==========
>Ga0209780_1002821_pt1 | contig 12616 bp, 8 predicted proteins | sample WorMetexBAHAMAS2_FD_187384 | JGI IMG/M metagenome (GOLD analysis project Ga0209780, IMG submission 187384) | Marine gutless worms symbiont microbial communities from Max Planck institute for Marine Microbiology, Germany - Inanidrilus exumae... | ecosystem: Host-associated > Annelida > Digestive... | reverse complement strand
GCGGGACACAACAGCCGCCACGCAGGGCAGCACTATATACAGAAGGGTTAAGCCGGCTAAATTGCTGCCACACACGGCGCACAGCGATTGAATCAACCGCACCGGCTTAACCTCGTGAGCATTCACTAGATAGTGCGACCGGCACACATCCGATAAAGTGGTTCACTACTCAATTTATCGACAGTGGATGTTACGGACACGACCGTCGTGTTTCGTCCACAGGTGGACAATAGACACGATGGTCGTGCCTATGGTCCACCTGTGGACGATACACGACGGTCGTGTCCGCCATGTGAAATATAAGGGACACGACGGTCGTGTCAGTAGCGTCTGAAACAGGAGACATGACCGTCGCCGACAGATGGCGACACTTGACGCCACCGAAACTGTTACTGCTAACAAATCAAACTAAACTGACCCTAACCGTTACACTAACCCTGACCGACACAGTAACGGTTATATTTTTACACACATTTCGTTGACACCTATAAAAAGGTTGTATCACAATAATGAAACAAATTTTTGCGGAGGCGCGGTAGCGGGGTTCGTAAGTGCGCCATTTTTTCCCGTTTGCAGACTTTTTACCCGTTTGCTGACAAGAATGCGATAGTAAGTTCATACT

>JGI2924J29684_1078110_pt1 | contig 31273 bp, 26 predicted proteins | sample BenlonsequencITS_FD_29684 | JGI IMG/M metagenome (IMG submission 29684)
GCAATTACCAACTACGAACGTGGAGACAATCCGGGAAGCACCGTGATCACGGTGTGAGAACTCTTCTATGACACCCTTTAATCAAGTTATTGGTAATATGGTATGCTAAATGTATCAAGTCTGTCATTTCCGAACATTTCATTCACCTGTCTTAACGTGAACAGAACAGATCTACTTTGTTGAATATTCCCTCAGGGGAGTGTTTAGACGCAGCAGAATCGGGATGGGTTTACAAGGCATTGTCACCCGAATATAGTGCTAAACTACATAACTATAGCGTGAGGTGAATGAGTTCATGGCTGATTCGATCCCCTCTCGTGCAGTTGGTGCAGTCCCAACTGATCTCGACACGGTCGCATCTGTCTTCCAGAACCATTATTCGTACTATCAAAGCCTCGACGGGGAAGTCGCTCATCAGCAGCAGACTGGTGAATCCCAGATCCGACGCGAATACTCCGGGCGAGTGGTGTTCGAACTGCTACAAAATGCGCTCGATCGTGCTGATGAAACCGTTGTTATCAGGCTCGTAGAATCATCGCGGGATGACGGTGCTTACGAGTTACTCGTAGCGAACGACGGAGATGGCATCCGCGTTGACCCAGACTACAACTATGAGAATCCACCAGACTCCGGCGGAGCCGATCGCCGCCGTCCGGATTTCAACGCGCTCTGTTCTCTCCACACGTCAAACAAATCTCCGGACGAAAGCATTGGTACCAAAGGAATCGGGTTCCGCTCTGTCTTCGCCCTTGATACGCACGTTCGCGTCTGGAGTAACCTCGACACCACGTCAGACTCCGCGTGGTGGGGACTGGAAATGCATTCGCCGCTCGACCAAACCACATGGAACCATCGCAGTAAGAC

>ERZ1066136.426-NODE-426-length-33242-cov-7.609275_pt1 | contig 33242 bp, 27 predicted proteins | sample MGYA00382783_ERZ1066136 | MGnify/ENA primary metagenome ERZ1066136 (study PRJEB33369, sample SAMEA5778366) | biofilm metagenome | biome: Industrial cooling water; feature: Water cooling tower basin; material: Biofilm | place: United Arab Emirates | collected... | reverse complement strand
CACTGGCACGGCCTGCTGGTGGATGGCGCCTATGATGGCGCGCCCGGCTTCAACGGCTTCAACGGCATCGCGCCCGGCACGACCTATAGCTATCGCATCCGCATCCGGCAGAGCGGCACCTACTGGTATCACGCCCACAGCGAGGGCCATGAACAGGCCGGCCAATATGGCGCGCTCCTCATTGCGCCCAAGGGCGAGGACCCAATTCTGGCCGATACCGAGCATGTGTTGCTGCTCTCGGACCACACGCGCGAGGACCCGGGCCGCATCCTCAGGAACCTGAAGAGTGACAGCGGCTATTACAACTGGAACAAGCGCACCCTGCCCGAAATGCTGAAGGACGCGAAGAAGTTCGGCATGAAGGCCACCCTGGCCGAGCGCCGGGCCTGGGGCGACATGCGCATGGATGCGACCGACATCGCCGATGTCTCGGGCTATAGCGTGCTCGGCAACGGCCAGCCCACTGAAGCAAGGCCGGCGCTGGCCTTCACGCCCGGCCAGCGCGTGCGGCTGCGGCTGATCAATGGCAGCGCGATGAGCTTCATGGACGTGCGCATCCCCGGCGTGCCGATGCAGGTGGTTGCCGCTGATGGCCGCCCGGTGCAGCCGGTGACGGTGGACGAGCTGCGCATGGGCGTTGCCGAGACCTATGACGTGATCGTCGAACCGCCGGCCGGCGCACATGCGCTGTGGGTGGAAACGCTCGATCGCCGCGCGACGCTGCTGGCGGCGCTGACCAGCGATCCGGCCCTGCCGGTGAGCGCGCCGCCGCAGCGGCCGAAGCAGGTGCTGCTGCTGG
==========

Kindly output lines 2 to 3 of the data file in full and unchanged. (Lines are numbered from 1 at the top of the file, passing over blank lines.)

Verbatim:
GCGGGACACAACAGCCGCCACGCAGGGCAGCACTATATACAGAAGGGTTAAGCCGGCTAAATTGCTGCCACACACGGCGCACAGCGATTGAATCAACCGCACCGGCTTAACCTCGTGAGCATTCACTAGATAGTGCGACCGGCACACATCCGATAAAGTGGTTCACTACTCAATTTATCGACAGTGGATGTTACGGACACGACCGTCGTGTTTCGTCCACAGGTGGACAATAGACACGATGGTCGTGCCTATGGTCCACCTGTGGACGATACACGACGGTCGTGTCCGCCATGTGAAATATAAGGGACACGACGGTCGTGTCAGTAGCGTCTGAAACAGGAGACATGACCGTCGCCGACAGATGGCGACACTTGACGCCACCGAAACTGTTACTGCTAACAAATCAAACTAAACTGACCCTAACCGTTACACTAACCCTGACCGACACAGTAACGGTTATATTTTTACACACATTTCGTTGACACCTATAAAAAGGTTGTATCACAATAATGAAACAAATTTTTGCGGAGGCGCGGTAGCGGGGTTCGTAAGTGCGCCATTTTTTCCCGTTTGCAGACTTTTTACCCGTTTGCTGACAAGAATGCGATAGTAAGTTCATACT

>JGI2924J29684_1078110_pt1 | contig 31273 bp, 26 predicted proteins | sample BenlonsequencITS_FD_29684 | JGI IMG/M metagenome (IMG submission 29684)